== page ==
It has been almost a year since the groundbreaking report from the President’s Panel on Cancer was released, highlighting environmental causes of cancer. Of particular interest to us was the chapter on agricultural chemicals and the attention given specifically to farmworkers. The findings in the report pointed an accusatory finger toward agricultural pesticides and exposures to agricultural workers. AFOP’s Health & Safety team was particularly concerned about the implications for farmworker children and their exposure to these environmental toxins.
Farmworker children are exposed to dangerous pesticides in a number of ways. They may work in the fields with their parents and experience dermal contact with pesticide residues on the plants, or they may even be sprayed directly from aerial applications (theoretically this is not supposed to happen, but in reality, it does happen—nearly every farmworker we’ve ever interviewed has told us stories of being sprayed by planes or helicopters). Farmworker children may be exposed by eating the fruits or vegetables right off the vine as they work. And, even if they don’t work in the fields, they may be exposed when their parents return from work with residues on their clothing, shoes, work tools, lunch coolers, etc. The residues transfer to the children directly when they hug their parents or play with their tools or clothing. Residue is also transferred to the floor, furniture, and even onto the children’s toys. It is impossible for farmworker children to escape this environmental exposure.
In a ten-month immersion in evidence-based findings on pesticide exposures, farmworker children and various illnesses, including cancer, the AFOP Health & Safety team reviewed primary scientific research published in professional medical and public health journals. The weight of evidence described in our report, Dangerous Exposure: Farmworker Children and Pesticides, is overwhelming, if not conclusive. We examined birth defects, neurological and behavior disorders, respiratory disease, as well as leukemia and other childhood cancers and their connections to pesticides. It is clear that the risk is high for farmworker children whose lives are surrounded by dangerous agricultural toxins.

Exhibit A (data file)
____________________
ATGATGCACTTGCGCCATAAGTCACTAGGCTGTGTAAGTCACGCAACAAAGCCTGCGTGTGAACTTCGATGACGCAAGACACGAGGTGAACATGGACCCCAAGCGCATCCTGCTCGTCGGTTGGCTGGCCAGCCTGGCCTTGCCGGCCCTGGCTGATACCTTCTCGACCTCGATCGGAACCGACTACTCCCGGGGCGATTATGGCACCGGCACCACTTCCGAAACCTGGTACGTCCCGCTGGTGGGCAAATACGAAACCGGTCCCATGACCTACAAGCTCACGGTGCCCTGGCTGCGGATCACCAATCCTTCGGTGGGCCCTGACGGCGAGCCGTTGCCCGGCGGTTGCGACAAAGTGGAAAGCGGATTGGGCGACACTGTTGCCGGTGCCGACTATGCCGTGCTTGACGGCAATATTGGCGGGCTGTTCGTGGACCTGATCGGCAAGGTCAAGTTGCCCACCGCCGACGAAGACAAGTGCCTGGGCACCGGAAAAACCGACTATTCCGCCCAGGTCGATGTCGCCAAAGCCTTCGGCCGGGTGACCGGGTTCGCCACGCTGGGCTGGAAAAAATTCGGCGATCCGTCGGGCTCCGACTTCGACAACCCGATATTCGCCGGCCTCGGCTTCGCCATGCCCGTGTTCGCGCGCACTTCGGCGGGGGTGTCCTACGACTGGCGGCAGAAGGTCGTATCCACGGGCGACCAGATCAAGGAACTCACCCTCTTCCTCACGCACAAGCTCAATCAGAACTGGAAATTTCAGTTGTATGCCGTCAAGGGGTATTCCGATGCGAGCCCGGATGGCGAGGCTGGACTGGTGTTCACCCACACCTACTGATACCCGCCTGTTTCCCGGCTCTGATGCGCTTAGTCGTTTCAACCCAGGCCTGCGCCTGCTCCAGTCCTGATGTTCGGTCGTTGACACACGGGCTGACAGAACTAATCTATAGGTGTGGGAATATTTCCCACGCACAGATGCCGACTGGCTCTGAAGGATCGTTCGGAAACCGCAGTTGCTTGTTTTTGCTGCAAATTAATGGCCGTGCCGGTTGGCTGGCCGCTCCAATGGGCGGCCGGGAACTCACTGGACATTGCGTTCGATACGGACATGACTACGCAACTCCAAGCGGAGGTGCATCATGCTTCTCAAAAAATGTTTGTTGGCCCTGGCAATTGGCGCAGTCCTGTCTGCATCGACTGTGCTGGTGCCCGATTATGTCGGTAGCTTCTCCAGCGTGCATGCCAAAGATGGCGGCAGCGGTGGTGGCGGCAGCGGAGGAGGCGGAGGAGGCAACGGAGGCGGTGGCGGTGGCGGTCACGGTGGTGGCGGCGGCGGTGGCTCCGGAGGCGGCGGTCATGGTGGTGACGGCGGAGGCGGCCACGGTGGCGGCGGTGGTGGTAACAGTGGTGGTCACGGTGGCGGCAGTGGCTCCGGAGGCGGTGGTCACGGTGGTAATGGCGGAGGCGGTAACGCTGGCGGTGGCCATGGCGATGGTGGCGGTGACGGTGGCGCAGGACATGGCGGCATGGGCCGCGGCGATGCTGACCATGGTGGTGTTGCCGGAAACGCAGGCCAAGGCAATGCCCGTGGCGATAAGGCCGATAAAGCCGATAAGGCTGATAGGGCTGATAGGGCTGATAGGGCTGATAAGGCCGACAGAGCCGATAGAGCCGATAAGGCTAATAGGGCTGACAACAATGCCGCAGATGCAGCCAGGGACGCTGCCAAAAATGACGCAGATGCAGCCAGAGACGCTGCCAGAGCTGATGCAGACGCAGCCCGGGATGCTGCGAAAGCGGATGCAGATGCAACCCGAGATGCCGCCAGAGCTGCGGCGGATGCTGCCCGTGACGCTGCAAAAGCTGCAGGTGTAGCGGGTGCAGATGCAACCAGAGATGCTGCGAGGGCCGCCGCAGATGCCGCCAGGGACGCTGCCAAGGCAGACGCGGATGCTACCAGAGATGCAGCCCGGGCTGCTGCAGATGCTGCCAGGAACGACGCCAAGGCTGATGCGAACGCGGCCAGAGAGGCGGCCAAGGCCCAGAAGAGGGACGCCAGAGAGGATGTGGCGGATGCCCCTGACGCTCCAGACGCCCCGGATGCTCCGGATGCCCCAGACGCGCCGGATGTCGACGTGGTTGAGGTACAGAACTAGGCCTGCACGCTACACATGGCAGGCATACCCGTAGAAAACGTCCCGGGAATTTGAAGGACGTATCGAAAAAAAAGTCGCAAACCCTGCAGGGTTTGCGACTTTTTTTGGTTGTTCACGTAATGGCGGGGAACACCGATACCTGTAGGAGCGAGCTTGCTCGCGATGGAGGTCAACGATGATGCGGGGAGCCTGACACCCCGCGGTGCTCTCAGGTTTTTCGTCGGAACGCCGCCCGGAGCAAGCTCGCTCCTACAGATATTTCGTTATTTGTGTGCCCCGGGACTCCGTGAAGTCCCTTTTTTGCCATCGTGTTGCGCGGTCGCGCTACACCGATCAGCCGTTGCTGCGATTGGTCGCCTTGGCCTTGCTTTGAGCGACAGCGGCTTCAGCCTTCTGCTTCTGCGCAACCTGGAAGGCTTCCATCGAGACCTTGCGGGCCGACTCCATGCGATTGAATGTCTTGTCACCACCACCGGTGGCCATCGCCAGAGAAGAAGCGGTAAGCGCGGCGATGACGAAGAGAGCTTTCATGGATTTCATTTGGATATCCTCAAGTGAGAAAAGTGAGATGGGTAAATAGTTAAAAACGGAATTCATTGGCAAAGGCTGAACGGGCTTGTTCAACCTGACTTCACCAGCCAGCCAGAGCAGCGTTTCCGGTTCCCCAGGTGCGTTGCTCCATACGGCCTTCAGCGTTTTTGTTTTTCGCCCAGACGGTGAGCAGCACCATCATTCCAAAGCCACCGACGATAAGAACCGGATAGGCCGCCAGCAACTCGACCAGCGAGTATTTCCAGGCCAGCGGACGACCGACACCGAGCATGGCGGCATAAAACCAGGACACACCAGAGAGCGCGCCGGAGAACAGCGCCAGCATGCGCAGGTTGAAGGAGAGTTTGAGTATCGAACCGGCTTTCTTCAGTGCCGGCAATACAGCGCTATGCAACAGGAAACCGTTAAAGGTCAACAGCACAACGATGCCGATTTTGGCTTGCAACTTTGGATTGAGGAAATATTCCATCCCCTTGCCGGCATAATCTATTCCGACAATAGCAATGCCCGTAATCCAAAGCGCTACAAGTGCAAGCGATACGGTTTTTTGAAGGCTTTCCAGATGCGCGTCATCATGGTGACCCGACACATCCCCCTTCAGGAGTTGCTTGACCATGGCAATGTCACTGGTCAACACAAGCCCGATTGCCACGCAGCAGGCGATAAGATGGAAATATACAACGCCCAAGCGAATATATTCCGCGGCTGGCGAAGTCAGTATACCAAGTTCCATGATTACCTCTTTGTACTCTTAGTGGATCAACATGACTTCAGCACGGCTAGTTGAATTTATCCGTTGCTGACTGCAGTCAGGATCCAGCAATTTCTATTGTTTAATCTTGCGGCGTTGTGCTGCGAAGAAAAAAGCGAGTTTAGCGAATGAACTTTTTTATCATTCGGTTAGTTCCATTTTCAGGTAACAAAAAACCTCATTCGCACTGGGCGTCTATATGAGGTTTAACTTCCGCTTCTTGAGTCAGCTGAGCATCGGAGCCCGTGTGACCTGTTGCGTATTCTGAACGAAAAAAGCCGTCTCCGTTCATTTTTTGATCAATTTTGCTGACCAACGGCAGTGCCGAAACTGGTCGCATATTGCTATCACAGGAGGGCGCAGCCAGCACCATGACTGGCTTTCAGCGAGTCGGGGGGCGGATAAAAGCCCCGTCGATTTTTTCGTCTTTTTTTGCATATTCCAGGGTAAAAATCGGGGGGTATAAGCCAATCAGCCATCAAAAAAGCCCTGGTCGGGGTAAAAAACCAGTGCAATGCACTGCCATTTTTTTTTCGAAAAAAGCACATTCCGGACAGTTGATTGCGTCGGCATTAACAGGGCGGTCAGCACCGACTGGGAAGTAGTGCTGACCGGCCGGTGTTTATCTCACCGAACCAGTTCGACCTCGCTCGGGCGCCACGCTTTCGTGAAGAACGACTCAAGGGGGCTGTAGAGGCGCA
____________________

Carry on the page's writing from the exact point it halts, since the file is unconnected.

We enriched our understanding of the issues of pesticide exposure to children by conducting focus groups and interviews with farmworker parents around the country. The parents told us stories of exposure, of having to make choices they know are not healthy for their children, of their fears for their families, and of hope that one day things will change. As we celebrate National Farmworker Awareness Week and César Chávez Day, we should be reminded that in the dinner we eat there are a great number of sacrifices, dignity of hard work, and eternal hope in that meal.
The Fields, Volume 1, 2011 / Dangerous Exposure: Farmworker Children and Pesticides will be released on March 31, 2011 and will be available for download on the AFOP website at www.afop.org. A hard copy can also be obtained by sending a request via email to Valentina Stackl at firstname.lastname@example.org